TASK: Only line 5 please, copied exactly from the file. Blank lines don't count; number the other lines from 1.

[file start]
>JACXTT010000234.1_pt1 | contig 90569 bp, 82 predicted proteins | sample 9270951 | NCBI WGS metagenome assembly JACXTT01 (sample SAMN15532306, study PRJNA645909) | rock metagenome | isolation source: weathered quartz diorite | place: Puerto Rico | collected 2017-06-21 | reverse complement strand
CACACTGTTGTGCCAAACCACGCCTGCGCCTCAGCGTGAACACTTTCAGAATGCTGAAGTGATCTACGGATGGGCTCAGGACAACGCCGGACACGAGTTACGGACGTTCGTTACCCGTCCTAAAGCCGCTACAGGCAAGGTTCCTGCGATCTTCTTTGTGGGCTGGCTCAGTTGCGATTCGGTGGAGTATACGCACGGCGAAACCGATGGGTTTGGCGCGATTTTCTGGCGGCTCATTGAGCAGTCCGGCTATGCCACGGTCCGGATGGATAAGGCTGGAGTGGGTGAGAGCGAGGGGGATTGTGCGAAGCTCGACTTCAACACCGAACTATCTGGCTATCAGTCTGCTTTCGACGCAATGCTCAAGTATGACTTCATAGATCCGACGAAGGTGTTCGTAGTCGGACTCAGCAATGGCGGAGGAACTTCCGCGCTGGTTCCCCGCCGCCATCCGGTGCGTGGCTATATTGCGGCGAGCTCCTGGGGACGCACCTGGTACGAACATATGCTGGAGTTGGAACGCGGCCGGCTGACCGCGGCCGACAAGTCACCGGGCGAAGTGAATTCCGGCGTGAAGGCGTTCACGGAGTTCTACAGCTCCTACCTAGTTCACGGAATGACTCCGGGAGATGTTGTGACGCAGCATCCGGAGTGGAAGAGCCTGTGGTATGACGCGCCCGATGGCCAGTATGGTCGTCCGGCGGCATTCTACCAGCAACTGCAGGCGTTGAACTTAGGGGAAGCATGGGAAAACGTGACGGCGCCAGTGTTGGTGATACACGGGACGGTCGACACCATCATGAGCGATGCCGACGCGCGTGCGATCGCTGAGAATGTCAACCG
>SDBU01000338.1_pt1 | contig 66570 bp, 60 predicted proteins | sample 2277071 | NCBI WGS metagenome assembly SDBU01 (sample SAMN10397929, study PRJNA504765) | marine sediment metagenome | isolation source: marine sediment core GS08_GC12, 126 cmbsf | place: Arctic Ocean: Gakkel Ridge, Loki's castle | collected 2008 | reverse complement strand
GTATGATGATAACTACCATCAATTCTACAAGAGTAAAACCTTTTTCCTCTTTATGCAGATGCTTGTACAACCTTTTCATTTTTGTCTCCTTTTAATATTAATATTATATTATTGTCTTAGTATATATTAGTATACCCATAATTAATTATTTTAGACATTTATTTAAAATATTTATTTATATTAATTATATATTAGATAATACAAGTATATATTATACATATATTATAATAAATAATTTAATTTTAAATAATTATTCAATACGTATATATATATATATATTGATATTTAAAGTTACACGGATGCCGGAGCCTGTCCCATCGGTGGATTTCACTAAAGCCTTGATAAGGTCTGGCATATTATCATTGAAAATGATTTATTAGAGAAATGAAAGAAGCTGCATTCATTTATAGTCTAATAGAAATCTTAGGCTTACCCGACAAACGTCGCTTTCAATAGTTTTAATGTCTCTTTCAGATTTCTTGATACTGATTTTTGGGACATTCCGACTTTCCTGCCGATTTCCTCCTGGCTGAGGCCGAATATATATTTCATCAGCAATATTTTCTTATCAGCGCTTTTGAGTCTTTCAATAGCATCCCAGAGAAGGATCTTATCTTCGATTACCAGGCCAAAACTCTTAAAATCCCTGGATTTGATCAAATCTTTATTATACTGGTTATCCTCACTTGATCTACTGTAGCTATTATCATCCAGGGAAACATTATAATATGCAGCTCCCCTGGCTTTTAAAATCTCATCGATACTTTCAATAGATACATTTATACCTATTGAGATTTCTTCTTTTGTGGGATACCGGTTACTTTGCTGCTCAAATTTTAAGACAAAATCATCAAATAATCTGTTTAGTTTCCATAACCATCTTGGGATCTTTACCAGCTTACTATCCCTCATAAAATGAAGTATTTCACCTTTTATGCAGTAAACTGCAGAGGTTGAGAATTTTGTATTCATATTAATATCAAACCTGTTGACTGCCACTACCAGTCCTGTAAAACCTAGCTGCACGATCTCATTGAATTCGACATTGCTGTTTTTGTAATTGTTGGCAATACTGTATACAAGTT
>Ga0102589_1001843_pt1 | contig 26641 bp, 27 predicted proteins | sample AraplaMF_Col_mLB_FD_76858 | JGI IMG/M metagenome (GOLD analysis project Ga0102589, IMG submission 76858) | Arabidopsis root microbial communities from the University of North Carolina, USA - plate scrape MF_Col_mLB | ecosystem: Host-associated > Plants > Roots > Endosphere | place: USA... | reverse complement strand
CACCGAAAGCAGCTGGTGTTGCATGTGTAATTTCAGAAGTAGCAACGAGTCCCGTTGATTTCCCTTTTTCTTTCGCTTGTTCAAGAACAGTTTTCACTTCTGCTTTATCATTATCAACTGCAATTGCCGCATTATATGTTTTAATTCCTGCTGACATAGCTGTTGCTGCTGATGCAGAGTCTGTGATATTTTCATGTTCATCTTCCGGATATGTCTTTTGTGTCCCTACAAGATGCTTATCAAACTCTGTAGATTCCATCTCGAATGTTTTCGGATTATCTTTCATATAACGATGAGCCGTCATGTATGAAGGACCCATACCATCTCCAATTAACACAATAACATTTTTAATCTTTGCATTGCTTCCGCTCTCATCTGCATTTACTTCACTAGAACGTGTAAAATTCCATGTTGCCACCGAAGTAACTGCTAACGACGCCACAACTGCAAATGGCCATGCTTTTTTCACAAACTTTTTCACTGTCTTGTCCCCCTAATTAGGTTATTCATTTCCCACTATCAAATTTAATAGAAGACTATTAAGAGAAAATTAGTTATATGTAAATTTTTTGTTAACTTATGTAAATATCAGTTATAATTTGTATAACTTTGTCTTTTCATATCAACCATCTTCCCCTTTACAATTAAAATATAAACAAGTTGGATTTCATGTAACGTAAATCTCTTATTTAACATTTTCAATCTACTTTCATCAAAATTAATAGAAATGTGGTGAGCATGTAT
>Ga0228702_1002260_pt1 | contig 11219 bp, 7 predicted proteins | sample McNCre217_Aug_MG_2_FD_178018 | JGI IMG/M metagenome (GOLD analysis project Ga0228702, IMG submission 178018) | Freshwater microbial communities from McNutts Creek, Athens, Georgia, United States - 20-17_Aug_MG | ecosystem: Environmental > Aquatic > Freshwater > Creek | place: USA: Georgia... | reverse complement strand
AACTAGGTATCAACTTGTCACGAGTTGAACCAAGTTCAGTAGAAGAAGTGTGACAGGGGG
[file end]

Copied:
>Ga0102589_1001843_pt1 | contig 26641 bp, 27 predicted proteins | sample AraplaMF_Col_mLB_FD_76858 | JGI IMG/M metagenome (GOLD analysis project Ga0102589, IMG submission 76858) | Arabidopsis root microbial communities from the University of North Carolina, USA - plate scrape MF_Col_mLB | ecosystem: Host-associated > Plants > Roots > Endosphere | place: USA... | reverse complement strand